40th anniversary, ECSA applauds universities, industry for rise in professionals
As it celebrates its 40th anniversary on Friday, 13 February 2009, the Engineering Council of South Africa (ECSA) has applauded universities and the industry for their crucial role in seeing the number of professional engineers rise.
Lately, ECSA has seen a steady increase in the number of engineers especially Previously Disadvantaged Individuals (PDIs) registering as professional engineers.
“We can only applaud the universities for their stupendous efforts in attracting more students especially students of colour in their engineering programmes. The industry has also made an invaluable contribution by providing bursaries and training to students. It is through this combined effort that ECSA is enjoying a steady rise in people registering as engineers,” said ECSA acting CEO, Professor Hu Hanrahan.
In 2000 ECSA had 626 PDIs registered as professional engineers. Currently, they stand at 1 259.
Previously disadvantaged candidate engineers have also seen a steady increase as they have doubled from 731 in 2000 to 1 797 currently. In this regard ECSA also applauds institutions of higher learning which are working hard at recruiting more students especially from disadvantaged communities into the engineering field.
ECSA will continue exploring ways of attracting more people into engineering by establishing partnerships with relevant parties to enable those with a knack for the engineering sector break into the field.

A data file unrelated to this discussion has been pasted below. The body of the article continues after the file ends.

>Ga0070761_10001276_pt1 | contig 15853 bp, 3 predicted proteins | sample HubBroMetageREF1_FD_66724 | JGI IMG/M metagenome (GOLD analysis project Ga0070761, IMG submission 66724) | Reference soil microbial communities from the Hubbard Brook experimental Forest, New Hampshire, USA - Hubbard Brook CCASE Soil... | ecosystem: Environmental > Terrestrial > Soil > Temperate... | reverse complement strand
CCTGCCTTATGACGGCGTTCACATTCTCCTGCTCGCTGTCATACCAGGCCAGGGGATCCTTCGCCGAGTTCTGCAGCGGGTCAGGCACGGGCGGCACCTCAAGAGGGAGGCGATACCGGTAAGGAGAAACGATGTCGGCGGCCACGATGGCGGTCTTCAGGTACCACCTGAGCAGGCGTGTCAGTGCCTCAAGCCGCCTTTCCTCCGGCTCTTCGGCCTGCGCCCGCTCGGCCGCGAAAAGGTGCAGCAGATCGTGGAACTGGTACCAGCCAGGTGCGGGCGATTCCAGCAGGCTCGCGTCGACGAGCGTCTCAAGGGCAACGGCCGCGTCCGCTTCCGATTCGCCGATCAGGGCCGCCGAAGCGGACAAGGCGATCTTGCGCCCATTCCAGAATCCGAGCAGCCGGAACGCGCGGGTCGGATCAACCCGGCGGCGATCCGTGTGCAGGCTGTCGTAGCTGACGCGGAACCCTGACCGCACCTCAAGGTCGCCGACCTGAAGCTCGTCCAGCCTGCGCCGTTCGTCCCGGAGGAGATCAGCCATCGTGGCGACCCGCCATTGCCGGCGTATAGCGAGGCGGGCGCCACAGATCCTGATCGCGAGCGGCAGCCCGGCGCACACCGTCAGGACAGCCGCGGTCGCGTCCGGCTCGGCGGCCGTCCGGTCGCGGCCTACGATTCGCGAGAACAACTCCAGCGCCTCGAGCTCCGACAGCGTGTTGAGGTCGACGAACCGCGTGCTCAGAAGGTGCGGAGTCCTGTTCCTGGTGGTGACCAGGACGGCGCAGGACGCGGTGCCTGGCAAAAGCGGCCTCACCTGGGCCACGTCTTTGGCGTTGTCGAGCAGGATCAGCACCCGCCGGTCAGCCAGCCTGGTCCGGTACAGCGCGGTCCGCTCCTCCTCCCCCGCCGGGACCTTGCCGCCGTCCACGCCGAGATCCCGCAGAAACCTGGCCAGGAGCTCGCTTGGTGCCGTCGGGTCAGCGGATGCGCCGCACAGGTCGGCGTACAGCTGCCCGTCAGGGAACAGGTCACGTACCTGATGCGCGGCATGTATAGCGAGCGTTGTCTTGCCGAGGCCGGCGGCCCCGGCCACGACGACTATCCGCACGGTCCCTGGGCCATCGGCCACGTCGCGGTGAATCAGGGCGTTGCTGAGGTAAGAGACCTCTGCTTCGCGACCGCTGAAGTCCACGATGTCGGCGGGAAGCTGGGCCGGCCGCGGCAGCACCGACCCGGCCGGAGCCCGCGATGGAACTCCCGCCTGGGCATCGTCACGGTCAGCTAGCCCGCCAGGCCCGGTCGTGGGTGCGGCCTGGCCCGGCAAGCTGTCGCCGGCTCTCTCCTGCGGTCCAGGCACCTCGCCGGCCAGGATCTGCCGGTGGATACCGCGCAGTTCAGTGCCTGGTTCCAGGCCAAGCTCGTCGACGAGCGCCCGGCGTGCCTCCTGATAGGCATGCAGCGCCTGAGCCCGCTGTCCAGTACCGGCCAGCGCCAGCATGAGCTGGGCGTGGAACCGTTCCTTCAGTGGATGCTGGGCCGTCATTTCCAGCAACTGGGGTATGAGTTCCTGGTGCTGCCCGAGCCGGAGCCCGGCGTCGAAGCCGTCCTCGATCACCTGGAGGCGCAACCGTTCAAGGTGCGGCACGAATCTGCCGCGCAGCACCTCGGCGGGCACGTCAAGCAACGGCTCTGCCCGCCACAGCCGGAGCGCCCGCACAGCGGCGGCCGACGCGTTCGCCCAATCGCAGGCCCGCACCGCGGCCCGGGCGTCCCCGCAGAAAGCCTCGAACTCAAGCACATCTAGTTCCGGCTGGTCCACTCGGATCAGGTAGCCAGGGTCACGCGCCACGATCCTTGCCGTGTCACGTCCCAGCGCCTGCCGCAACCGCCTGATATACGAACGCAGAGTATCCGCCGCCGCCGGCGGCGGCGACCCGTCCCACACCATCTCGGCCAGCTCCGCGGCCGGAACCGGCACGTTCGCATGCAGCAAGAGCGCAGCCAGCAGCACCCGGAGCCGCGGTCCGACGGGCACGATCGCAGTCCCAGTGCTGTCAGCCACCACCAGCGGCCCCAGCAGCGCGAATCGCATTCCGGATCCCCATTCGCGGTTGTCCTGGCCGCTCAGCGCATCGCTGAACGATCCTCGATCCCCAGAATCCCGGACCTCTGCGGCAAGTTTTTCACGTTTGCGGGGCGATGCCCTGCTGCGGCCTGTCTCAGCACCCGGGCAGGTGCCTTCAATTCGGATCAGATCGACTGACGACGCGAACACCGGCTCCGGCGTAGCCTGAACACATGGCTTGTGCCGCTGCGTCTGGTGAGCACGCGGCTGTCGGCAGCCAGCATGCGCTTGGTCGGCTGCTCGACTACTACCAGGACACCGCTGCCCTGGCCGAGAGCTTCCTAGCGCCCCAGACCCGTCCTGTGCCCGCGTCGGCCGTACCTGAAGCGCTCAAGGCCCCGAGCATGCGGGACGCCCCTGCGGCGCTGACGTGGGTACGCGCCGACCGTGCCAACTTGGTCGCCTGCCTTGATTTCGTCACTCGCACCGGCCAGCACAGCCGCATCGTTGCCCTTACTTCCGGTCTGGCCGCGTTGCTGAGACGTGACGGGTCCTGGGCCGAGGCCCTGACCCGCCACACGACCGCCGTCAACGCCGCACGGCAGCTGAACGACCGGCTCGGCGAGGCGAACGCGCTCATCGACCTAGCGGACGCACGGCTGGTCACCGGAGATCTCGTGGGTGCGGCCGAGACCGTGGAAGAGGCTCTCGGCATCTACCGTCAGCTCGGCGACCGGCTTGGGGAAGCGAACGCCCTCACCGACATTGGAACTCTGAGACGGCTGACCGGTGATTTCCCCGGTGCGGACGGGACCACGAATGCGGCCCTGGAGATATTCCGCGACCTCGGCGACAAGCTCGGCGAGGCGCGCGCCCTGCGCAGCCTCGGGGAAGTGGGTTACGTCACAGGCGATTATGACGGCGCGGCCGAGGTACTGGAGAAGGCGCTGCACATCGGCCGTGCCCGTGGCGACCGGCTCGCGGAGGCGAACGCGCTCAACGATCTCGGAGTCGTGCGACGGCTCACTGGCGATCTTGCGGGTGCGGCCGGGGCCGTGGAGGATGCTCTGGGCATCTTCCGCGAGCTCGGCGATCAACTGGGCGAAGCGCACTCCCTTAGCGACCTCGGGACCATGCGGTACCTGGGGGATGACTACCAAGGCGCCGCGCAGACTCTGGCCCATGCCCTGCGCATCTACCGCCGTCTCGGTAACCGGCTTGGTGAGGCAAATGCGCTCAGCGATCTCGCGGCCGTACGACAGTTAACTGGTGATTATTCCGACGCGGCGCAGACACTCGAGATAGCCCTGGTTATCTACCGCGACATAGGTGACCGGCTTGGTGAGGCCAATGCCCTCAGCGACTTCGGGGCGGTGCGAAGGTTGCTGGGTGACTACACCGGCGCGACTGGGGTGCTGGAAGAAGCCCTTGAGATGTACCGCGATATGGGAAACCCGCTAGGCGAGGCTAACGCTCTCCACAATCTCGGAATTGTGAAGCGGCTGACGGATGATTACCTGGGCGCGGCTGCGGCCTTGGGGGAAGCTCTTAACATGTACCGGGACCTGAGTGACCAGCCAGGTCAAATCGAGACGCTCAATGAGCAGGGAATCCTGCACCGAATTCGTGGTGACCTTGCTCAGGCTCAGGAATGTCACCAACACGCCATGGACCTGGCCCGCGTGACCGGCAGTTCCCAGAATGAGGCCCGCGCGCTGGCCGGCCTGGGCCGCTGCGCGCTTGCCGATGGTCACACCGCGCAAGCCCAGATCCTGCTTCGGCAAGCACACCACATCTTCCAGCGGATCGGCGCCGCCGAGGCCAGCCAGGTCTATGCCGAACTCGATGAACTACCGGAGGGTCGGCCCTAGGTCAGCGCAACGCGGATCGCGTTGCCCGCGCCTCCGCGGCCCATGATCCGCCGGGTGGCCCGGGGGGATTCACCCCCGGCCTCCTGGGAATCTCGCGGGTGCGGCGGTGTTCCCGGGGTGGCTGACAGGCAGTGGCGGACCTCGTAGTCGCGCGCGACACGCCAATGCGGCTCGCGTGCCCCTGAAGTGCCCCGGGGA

Currently, many school leavers interested in engineering have not been able to realize their dreams due to financial constraints.
As it celebrates its 40th year, ECSA has appealed to all those working as engineers to register. To date registration has not been compulsory, so ECSA is concentrating heavily on educating people on the benefits of registration.
“We are extremely delighted that not only are we turning 40 this year, but also we have made reasonable progress in
attracting women in the challenging and rewarding field of engineering,” said Hanrahan.
“As we celebrate this milestone, the challenge for us is to keep our professionals within our shores. We are living in the global village and we will continue to explore ways to make South Africa a desirable working destination and we will also look beyond our borders for more professionals to join us as we are we not immune to the brain drain hitting other regions,” he added.